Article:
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Duke Professor of Psychology and Neuroscience Elizabeth Marsh speaks October 27

Duke University Associate Professor of Psychology and Neuroscience Elizabeth Marsh
Duke University Associate Professor of Psychology and Neuroscience Elizabeth Marsh

Duke University Associate Professor of Psychology and Neuroscience Elizabeth Marsh will speak at 4:30 p.m. October 27 at Johns Hall 101 on the topic, “Believing that Humans Swallow Spiders in their Sleep: Understanding the Acquisition of Misconceptions.”

Marsh will share current research on understanding learning and memory and the processes that make memory accurate in some cases and erroneous in others. She will discuss conditions that promote learning and long-term retention of knowledge, the mechanisms through which errors enter the knowledge base, the correction of misconceptions, and the phenomenology of knowledge representations.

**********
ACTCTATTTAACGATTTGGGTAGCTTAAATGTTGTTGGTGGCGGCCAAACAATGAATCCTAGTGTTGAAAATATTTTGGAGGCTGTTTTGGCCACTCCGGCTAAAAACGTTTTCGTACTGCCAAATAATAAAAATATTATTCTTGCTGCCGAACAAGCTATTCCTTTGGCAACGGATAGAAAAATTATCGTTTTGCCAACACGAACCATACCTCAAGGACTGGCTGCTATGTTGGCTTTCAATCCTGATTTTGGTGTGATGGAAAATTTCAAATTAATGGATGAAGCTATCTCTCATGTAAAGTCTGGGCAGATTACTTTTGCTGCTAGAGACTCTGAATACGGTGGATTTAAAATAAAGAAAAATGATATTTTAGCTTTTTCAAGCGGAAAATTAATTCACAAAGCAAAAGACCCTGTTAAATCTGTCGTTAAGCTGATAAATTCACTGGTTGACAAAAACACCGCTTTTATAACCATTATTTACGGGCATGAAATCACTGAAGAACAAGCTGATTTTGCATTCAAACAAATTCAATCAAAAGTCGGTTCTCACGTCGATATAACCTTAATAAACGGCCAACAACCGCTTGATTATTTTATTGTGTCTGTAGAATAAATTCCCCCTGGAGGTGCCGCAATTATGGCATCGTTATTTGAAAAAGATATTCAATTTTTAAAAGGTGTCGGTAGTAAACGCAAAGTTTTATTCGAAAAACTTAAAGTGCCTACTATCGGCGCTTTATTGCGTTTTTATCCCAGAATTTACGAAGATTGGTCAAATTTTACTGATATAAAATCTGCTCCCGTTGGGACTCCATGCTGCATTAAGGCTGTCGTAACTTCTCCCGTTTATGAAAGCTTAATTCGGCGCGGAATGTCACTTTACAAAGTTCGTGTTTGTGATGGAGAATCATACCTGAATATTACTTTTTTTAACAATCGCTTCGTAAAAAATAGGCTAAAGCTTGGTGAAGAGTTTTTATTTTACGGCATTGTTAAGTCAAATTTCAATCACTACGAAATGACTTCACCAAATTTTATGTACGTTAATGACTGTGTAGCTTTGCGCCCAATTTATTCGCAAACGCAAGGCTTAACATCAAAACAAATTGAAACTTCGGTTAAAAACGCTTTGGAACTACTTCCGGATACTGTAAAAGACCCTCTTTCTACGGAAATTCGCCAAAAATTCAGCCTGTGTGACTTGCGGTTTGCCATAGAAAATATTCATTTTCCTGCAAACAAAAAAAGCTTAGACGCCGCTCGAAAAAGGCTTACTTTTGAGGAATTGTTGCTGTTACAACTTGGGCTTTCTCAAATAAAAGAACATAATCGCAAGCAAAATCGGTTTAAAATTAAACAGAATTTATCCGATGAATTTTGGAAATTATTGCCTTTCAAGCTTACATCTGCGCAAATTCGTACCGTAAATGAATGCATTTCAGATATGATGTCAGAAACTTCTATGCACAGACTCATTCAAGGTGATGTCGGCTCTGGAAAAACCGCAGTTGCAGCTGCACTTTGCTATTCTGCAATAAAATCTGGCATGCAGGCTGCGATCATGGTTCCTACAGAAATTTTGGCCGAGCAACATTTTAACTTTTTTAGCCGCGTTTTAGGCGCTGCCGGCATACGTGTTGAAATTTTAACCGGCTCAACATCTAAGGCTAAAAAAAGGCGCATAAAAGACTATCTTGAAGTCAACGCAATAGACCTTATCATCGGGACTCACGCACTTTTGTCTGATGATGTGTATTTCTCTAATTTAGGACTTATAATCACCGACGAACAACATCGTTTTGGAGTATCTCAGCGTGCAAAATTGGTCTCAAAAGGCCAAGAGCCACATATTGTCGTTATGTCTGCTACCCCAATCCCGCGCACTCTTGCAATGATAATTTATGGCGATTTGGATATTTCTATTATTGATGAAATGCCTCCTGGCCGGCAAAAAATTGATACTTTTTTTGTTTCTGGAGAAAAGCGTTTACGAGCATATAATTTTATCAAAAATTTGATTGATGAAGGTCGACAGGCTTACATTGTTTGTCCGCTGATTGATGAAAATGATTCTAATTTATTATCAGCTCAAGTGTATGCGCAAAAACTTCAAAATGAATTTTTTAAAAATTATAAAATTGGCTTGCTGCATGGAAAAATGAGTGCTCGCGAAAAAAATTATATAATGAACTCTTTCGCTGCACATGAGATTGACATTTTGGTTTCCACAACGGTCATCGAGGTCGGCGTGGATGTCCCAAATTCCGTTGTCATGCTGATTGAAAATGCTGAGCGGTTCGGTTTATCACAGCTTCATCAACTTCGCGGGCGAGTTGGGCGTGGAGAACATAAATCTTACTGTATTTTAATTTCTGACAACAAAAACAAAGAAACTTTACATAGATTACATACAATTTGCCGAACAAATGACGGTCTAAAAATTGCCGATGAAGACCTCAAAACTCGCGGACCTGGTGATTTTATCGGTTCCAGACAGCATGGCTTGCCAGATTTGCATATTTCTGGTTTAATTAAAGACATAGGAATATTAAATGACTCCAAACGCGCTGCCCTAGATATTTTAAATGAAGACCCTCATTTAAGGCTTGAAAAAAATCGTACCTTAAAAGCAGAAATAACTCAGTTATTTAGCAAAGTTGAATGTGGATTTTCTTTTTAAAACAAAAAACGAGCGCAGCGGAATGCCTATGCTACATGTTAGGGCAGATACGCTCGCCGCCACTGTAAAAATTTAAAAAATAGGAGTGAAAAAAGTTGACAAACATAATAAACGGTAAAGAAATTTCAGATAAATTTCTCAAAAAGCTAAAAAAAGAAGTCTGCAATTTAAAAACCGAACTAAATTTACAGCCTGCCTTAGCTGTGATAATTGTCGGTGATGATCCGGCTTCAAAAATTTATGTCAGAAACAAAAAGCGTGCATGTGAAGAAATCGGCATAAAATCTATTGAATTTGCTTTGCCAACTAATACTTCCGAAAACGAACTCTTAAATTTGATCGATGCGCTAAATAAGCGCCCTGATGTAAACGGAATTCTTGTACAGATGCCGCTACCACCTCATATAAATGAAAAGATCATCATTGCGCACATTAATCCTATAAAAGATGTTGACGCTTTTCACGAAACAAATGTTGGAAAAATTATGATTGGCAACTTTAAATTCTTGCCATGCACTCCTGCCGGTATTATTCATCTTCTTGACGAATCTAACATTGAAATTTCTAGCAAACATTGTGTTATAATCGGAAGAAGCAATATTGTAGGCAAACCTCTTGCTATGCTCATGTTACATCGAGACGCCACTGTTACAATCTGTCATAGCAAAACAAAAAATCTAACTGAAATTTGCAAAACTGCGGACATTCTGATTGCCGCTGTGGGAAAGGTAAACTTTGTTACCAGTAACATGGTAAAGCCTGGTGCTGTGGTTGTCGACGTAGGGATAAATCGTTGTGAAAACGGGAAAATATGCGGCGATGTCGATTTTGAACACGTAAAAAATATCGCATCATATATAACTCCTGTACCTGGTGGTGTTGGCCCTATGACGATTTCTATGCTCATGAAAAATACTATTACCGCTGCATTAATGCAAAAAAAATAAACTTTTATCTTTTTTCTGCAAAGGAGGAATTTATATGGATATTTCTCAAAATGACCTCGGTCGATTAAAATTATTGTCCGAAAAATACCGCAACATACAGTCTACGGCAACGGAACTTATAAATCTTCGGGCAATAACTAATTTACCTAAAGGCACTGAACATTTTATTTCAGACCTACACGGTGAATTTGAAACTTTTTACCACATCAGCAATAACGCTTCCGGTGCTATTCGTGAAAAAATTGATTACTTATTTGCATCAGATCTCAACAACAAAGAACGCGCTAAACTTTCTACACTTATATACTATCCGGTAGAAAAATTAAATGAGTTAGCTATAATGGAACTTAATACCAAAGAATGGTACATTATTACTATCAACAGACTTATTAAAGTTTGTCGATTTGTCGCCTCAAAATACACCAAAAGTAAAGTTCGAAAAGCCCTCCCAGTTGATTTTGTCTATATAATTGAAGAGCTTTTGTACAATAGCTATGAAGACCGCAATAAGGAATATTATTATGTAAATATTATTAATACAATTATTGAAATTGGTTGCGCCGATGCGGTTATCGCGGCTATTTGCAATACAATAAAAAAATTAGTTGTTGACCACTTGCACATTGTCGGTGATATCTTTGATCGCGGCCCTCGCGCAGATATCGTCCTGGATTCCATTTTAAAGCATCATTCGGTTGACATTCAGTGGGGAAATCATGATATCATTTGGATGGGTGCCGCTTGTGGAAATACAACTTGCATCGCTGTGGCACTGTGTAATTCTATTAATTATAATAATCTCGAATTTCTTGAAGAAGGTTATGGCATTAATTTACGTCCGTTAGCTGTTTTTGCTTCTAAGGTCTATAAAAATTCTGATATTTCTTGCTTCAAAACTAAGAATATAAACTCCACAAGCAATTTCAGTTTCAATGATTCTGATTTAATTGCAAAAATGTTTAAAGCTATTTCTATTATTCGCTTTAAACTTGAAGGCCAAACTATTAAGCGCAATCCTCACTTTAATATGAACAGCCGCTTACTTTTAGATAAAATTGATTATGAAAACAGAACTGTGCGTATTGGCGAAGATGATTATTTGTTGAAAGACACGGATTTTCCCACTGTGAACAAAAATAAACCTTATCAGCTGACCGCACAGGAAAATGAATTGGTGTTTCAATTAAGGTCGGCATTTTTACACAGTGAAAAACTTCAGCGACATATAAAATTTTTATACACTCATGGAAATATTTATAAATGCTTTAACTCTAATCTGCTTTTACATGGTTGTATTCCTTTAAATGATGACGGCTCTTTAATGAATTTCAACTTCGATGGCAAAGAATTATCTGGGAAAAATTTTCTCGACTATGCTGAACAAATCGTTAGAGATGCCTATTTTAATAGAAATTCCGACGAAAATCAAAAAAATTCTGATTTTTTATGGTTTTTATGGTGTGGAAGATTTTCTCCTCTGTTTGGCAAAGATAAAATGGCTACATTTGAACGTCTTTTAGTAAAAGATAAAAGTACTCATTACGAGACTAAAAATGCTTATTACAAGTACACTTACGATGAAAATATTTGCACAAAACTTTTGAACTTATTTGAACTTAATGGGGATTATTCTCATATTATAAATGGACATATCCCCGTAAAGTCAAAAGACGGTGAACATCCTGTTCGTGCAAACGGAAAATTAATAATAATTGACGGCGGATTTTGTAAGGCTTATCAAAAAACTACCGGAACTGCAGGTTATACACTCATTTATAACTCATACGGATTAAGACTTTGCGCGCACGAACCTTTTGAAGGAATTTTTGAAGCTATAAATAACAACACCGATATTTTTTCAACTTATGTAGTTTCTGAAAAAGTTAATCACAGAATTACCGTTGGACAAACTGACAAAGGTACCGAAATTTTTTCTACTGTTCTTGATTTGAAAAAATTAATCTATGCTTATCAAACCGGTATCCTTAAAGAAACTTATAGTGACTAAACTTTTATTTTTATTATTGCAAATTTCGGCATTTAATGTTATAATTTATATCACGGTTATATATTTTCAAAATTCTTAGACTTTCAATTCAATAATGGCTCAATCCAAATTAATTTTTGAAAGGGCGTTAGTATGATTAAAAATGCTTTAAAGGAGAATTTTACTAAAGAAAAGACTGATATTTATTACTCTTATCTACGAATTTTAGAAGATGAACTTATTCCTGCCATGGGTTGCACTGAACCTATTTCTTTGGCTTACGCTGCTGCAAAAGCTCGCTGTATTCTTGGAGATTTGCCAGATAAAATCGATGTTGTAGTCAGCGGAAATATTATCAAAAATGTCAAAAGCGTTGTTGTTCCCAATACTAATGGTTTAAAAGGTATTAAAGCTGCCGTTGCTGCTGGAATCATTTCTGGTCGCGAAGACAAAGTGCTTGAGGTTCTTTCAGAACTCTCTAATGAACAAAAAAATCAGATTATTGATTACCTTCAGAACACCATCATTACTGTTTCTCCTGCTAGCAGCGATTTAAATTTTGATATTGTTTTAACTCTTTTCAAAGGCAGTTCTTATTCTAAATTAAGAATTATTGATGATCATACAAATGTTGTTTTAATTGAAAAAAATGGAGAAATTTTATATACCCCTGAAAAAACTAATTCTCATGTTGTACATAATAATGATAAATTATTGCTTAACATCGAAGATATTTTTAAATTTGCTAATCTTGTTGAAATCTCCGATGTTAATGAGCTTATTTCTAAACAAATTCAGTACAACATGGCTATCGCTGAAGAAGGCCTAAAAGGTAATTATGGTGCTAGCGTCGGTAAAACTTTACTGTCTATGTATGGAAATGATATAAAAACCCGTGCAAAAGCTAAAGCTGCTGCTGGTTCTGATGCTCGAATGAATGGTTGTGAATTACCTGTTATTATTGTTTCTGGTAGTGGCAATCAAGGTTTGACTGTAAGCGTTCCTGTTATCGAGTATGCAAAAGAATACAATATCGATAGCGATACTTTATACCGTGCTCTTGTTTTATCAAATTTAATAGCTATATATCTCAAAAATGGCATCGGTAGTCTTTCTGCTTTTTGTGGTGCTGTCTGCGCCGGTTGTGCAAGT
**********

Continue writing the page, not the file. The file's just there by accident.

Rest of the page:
Marsh’s visit, part of a colloquium series hosted by the Psychology Department, will also include a talk for faculty, “Cognition in the Classroom: Connecting Cognitive Psychology with Educational Practice,” at 5 p.m. October 28 in Johns Hall 101.

Teaching centers around helping students learn content and skills, remembering what they’ve learned, and applying their knowledge outside of classes, Marsh said. During the faculty talk, she will present simple classroom techniques that promote long-term learning and the research that underlies them.

“In recent years, we have learned a lot about principles of cognitive science that enhance learning and memory and how to implement these principles in educational settings,” said Gil Einstein, William R. Kenan, Jr., Professor of Psychology. “These lectures will offer important evidence-based advice for students and teachers on how to maximize learning and retention—and without necessarily working harder. Beth Marsh is one of the country’s top scholars in this exciting field, and we are looking forward to her visit.”

Marsh is the author of numerous publications on cognition and cognitive neuroscience. She earned her B.A. in psychology from Drew University and her A.M. and Ph.D. degrees in cognitive psychology from Stanford University.

The Oct. 27 lecture is part of Furman’s Cultural Life Program. For more information, contact the Psychology Department at (864) 294-2205.

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